aarp, sisters, culture
Imani Bashir
Imani Bashir
Culture

Our Life as a Family of Ebony Expats

What my husband and I learned from living and parenting on three continents will surprise you.

When my brother married an East African sister from London, I got a chance to see life outside the United States. I was in my 20s, still learning about myself and how I impacted the world around me. That first experience traveling abroad awakened my wanderlust. I’d lived in multiple states and traveled domestically for work, but I’d never been out of the country. Many years later, I’d take the leap and move overseas.

The first country I decided to live in was Egypt. I did a lot of praying and as things aligned for me, I bought a one-way ticket and didn’t look back. I had no job lined up prior to leaving, but I was building my parachute on the way down. During that time, I made sure not to disclose my move to many people. I wanted my decision to be something I could maneuver and live with without the voices of naysaying or caution infiltrating my subconscious. Once the news spread that I’d moved, judgemental messages poured in.

“But they don’t like Black people!”

“Aren’t they racist?”

“I heard it’s not safe for women.”

I did encounter situations that made me show up on behalf of everything I represent. Once, I was teaching some Turkish educators who were working in Cairo. A gentleman told me I didn’t “sound African-American.” He’d prefaced the statement by saying he hoped I wouldn’t take offense and I didn’t. I used that moment — as I have with every moment abroad — to introduce my blackness to the world. He and others were able to get a crash course in what it is to be Black, American and educated, while understanding the disparities that are the face of marginalized people in my home and theirs.

I also tutored a mother and daughter duo in their home on various subjects. After some time, the daughter confided in me that when I first arrived, she thought I was the maid until she heard me speak. For me, the best learning tool was providing something that they had to buy into. In that moment, I was a representation of the ancestors who were once outlawed from learning, but I was now the teacher. They needed me.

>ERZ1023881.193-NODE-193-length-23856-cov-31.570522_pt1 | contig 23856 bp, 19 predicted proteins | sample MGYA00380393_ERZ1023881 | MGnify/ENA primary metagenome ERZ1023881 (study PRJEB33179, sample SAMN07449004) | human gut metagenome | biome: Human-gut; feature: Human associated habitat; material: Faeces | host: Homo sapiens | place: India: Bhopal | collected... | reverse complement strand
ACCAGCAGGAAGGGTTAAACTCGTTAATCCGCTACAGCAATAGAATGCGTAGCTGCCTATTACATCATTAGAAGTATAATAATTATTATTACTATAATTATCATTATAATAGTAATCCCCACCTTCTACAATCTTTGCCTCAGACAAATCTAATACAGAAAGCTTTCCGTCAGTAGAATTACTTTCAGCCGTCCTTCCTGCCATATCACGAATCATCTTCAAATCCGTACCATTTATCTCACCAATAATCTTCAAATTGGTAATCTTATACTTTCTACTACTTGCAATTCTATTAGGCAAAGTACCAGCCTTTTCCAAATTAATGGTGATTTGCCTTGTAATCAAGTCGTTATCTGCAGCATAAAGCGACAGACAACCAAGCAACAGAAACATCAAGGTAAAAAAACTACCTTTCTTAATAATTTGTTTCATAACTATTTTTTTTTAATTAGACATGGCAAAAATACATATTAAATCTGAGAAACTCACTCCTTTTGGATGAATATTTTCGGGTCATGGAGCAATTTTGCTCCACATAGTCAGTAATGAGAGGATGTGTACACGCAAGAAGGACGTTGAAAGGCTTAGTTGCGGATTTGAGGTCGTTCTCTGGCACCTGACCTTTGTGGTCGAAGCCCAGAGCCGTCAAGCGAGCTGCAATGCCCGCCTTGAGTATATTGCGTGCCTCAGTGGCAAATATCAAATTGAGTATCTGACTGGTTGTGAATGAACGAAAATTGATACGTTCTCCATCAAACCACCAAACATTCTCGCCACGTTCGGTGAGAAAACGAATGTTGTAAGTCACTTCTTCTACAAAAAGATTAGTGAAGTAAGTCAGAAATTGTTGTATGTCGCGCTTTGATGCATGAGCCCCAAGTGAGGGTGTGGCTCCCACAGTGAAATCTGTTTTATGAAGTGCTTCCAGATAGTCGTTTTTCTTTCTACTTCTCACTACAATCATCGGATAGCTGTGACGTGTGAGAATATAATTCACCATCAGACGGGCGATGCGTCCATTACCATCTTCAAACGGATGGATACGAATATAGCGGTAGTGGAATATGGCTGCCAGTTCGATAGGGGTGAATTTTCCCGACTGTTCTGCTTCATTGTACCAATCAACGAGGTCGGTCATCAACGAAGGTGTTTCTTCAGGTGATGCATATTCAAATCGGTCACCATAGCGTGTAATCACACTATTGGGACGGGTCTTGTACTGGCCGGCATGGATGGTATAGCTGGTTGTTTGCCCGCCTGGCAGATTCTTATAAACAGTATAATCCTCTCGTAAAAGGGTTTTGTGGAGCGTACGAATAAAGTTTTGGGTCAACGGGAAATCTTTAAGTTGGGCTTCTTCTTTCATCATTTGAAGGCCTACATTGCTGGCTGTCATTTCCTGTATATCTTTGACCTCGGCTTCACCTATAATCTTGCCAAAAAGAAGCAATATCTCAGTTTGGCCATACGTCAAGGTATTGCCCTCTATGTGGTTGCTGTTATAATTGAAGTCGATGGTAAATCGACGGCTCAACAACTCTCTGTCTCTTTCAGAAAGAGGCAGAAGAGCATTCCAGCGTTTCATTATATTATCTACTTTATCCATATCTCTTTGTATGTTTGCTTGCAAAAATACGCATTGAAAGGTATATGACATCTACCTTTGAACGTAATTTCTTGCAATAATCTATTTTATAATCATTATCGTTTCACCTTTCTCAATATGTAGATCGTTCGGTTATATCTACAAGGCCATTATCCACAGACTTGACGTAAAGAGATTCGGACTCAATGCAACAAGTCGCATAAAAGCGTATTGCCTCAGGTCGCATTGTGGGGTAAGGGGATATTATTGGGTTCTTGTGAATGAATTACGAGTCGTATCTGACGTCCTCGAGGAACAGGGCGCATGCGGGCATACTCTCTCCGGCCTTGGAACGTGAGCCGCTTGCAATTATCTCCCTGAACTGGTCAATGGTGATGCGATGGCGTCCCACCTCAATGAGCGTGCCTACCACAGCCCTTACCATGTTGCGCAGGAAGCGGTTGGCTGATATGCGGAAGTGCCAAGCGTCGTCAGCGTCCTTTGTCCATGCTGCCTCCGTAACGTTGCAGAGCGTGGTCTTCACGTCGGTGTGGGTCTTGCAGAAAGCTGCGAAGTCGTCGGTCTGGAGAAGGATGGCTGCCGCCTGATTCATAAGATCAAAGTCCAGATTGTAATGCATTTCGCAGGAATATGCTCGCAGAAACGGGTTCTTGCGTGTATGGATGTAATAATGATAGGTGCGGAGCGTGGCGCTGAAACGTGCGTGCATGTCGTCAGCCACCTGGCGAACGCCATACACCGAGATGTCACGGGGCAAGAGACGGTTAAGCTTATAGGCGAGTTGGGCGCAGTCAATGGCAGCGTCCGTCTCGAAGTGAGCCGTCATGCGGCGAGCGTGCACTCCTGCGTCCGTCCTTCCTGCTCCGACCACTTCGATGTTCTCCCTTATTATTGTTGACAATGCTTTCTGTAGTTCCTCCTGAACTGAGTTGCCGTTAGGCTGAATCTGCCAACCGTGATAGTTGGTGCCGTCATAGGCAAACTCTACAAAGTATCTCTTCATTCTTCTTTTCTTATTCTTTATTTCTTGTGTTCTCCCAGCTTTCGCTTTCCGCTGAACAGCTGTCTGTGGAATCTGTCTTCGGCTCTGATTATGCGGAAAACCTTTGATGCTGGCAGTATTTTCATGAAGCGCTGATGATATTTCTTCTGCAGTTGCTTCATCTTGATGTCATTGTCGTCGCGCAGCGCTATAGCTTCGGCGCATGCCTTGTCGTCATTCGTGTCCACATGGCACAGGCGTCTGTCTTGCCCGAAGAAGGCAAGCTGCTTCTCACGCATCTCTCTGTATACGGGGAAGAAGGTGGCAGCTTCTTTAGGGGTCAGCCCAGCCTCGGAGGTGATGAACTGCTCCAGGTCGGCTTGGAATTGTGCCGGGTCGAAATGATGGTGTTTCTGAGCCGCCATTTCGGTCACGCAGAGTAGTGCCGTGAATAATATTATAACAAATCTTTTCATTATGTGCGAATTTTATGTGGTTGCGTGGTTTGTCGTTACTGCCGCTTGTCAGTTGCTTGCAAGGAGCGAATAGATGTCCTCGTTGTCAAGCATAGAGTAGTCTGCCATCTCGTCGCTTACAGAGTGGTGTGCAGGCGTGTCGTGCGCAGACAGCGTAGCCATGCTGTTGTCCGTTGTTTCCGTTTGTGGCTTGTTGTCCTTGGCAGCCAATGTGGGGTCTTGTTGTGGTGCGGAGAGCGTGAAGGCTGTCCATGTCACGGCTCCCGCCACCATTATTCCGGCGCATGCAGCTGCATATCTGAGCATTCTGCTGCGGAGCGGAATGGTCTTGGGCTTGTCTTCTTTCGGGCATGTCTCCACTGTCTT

In 2016, I met my husband — who is also Black American — in Cairo. After six months, we left Egypt and headed to China for six weeks before we moved to Europe. My husband coaches American football and had already lived in five countries before we met. We were adventurous in how we wanted to shape our lives, and he took a new deal in a city called Szczecin, Poland, just two hours from Berlin, Germany.

Again, friends and family warned us about the racism and cautioned us about the what-ifs. In addition to living in and exploring new territory, we also welcomed our first child in Poland. Szczecin was probably the most culturally white city I’ve ever been in. I only saw two other people of color while we lived there. But I’d never felt more welcomed and supported.

When our son was born, we were showered with gifts from the priest of a neighborhood church. He’d heard of us and wanted to give us bags and boxes full of donated diapers, wipes, clothing and toys. He was genuinely excited to welcome us and our new son. In addition, all of our postpartum checkups with the gynecologist and pediatrician were pro bono. We were never given a bill or asked to pay at the end of our appointments.

Although I hadn’t expected any negative encounters while I was living there, I also didn’t anticipate such open and warm kindness. A woman who lived in our building told my husband in passing that everyone was excited we were there because they had never seen Black people in person. If we’d opted out of going based on other people’s interpretations of what our experience was going to be like, they probably wouldn’t have ever gotten a chance to see Black people in a familial fashion.

Being a learning tool for others allows us to be comfortable navigating through societies reputed to mistrust otherness. Fortunately, we never encountered hostility. I realized that, to the Chinese, seeing a Black woman is like seeing Beyoncé or Rihanna in real life. We are beautiful. We are different. We radiate something that they haven’t encountered often. For these reasons, my husband and I plan to continue giving the world more Black girl magic and Black boy joy.

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aarp, sisters, culture
Imani Bashir